This work was inspired by discussions on the IETF mailing list,
   notably by suggestions by Keith Moore and Noel Chiappa. Bob Braden
   noted some of the origins of the named service concept.


















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10. References

10.1. Normative References

   [RFC793]  Postel, J., "Transmission Control Protocol," STD 7, RFC
             793, Sept. 1981 (STANDARD).

   [RFC1122] Braden, R. (ed.), "Requirements for Internet Hosts -
             Communication Layers," STD 3, RFC 1122, Oct. 1989
             (STANDARD).

   [RFC2119] Bradner, S., "Key words for use in RFCs to Indicate
             Requirement Levels", BCP 14, RFC 2119, March 1997 (BEST
             CURRENT PRACTICE).

   [RFC2385] Heffernan, A., "Protection of BGP Sessions via the TCP MD5
             Signature Option," RFC 2385, Aug. 1998 (PROPOSED STANDARD).

   [RFC3629] Yergeau, F., "UTF-8, a transformation format of ISO 10646,"
             STD 63, RFC3629, Nov. 2003 (STANDARD).

10.2. Informative References

   [CAIDA]   CAIDA 2002 workload analysis,
             http://www.caida.org/analysis/workload/byapplication/oc48/

   [IANA]    Internet Assigned Numbers Authority, www.iana.org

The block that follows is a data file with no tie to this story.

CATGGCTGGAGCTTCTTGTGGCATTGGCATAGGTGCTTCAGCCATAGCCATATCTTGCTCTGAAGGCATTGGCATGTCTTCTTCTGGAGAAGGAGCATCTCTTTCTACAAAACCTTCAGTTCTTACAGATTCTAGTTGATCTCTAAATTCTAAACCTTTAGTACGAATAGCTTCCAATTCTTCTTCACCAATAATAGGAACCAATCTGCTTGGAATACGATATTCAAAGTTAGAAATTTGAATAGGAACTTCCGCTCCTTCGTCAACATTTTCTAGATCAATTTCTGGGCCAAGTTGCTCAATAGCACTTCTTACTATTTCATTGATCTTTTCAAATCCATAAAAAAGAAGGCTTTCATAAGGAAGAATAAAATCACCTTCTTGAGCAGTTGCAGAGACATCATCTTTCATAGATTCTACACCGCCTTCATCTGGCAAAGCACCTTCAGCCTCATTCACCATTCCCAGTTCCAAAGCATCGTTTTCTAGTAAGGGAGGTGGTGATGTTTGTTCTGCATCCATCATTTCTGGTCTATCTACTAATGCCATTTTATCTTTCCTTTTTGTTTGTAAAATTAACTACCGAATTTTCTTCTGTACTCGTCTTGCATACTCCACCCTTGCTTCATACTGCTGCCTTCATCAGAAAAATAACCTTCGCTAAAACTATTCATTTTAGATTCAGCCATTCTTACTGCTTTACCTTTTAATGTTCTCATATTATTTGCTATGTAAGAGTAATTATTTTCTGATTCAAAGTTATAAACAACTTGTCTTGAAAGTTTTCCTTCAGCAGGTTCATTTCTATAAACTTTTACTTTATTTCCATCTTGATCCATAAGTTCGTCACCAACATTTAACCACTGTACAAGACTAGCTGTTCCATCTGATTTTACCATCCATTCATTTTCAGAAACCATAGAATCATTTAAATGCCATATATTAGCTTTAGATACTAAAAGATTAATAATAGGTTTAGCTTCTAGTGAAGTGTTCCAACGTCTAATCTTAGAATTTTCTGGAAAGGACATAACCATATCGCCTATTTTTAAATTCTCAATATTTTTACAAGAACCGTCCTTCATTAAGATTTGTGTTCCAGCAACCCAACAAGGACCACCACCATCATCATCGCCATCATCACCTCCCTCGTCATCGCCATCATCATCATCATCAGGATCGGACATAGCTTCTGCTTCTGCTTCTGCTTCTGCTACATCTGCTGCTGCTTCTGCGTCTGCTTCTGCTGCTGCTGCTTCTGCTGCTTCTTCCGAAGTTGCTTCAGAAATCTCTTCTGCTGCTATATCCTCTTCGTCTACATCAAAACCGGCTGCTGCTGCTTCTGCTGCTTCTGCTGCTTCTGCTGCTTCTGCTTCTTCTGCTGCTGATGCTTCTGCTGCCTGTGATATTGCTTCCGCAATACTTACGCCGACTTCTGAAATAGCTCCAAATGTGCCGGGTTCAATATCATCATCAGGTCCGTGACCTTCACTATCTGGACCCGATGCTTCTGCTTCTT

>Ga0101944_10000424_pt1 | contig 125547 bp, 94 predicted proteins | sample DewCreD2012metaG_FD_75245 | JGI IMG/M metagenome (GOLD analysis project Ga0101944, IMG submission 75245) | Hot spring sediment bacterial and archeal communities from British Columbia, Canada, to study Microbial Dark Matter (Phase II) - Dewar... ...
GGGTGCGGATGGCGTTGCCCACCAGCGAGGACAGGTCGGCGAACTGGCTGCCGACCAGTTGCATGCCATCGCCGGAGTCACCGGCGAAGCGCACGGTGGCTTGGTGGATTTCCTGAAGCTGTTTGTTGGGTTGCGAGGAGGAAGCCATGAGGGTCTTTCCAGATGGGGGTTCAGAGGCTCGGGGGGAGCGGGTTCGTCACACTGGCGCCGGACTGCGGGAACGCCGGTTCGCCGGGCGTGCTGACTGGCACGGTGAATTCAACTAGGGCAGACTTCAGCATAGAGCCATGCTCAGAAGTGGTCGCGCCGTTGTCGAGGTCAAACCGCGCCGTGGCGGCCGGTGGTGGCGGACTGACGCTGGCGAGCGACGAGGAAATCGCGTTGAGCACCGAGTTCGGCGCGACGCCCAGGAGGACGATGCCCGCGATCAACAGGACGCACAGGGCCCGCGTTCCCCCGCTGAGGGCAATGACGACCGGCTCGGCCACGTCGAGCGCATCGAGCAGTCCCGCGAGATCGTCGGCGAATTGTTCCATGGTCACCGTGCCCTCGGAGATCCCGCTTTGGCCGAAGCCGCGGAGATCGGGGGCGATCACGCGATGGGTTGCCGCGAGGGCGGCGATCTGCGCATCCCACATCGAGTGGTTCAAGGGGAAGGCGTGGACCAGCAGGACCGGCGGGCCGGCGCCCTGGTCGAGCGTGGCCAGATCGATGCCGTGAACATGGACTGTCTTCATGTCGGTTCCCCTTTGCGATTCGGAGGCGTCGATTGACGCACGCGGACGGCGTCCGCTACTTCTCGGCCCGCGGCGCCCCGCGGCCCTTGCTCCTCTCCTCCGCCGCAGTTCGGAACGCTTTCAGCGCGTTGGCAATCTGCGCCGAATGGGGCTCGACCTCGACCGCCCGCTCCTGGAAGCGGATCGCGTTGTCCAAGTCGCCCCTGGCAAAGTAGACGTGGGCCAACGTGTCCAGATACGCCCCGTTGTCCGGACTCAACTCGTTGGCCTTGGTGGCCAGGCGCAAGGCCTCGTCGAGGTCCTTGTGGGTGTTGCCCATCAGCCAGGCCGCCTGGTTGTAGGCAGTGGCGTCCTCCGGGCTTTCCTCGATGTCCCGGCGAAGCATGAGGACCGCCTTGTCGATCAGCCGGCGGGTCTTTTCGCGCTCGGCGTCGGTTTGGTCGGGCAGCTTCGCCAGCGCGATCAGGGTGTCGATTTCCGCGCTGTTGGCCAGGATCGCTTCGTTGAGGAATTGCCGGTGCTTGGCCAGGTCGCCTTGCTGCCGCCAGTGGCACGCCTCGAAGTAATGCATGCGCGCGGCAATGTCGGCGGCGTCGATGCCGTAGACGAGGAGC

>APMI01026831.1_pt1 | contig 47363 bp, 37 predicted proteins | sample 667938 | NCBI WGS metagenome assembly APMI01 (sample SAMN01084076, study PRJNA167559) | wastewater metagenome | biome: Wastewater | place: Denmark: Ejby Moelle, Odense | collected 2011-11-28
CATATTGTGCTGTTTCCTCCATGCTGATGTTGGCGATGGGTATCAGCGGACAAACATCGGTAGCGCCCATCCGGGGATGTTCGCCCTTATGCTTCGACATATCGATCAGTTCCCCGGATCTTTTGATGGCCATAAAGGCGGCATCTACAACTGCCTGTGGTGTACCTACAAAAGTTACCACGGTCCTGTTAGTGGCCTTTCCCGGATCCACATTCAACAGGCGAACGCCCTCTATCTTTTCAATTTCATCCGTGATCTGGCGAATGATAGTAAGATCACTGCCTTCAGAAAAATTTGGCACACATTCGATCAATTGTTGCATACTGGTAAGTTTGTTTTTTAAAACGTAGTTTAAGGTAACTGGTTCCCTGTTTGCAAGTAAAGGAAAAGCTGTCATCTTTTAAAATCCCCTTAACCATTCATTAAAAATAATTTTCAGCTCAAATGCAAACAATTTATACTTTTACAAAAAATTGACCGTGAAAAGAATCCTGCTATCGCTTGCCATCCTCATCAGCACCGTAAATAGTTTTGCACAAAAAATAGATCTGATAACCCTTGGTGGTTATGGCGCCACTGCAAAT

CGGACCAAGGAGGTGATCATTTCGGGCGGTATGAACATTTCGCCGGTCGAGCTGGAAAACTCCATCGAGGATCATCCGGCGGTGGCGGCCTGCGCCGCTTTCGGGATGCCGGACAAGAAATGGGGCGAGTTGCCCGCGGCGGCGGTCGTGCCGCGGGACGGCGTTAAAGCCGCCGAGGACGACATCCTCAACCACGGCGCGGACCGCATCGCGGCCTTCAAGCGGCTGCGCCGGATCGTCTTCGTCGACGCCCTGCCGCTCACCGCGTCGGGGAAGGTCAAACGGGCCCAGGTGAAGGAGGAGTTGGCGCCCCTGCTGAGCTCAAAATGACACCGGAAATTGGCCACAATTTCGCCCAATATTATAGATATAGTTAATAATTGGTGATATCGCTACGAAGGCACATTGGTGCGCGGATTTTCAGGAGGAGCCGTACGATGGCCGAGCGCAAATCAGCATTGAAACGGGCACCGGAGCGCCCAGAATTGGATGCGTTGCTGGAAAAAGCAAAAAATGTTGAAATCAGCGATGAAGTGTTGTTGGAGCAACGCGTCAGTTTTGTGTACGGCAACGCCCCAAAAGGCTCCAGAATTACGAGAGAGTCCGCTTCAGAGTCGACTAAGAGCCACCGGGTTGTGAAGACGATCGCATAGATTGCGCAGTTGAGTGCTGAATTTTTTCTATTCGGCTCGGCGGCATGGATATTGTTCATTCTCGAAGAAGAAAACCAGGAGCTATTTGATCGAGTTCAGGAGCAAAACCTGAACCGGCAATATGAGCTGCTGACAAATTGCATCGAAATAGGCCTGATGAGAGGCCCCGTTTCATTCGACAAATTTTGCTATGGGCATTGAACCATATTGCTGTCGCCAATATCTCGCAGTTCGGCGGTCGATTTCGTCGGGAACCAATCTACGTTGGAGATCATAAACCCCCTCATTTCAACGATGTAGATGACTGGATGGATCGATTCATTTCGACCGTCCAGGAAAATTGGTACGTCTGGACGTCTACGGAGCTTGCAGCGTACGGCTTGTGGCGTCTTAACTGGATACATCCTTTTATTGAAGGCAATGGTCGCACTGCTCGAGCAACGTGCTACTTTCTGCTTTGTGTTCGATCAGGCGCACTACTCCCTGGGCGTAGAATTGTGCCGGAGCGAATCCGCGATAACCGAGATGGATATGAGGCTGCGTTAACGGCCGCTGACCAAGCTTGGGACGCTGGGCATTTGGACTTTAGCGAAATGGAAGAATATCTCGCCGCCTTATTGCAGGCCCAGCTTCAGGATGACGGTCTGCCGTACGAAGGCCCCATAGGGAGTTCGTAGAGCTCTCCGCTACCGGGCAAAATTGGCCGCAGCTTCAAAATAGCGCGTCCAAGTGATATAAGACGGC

[RFC814]  Clark, D., "NAME, ADDRESSES, PORTS, AND ROUTES," RFC 814,
             July 1982 (UNKNOWN).

   [RFC959]  Postel, J., J. Reynolds, "FILE TRANSFER PROTOCOL (FTP),"
             STD 9, RFC 959, Oct. 1985 (STANDARD).

   [RFC1078] Lottor, M., "TCP Port Service Multiplexer (TCPMUX),"
             RFC1078, Nov. 1988 (UNKNOWN).

   [RFC1323] Jacobson, V., R. Braden, D. Borman, "TCP Extensions for
             High Performance," RFC 1323, May 1992 (PROPOSED STANDARD).

   [RFC1831] Srinivasan, R., "RPC: Remote Procedure Call Protocol
             Specification Version 2," RFC 1078, June 1995 (PROPOSED
             STANDARD).

   [RFC1833] Srinivasan, R., "Binding Protocols for ONC RPC Version 2,"
             RFC 1833, August 1995 (PROPOSED STANDARD).



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   [RFC2246] Dierks, T., C. Allen, "The TLS Protocol Version 1.0," RFC
             2246, Jan. 1999 (PROPOSED STANDARD).

   [RFC2780] Bradner, S., V. Paxson, "IANA Allocation Guidelines For
             Values In the Internet Protocol and Related Headers," BCP
             37, RFC 2780, March 2000 (BEST CURRENT PRACTICE).

   [RFC2782] Gulbrandsen, A., P. Vixie, L. Esibov, "A DNS RR for
             specifying the location of services (DNS SRV)," RFC 2782,
             Feb. 2000 (PROPOSED STANDARD).

   [RFC2960] Stewart, R., Q. Xie, K. Morneault, C. Sharp, H.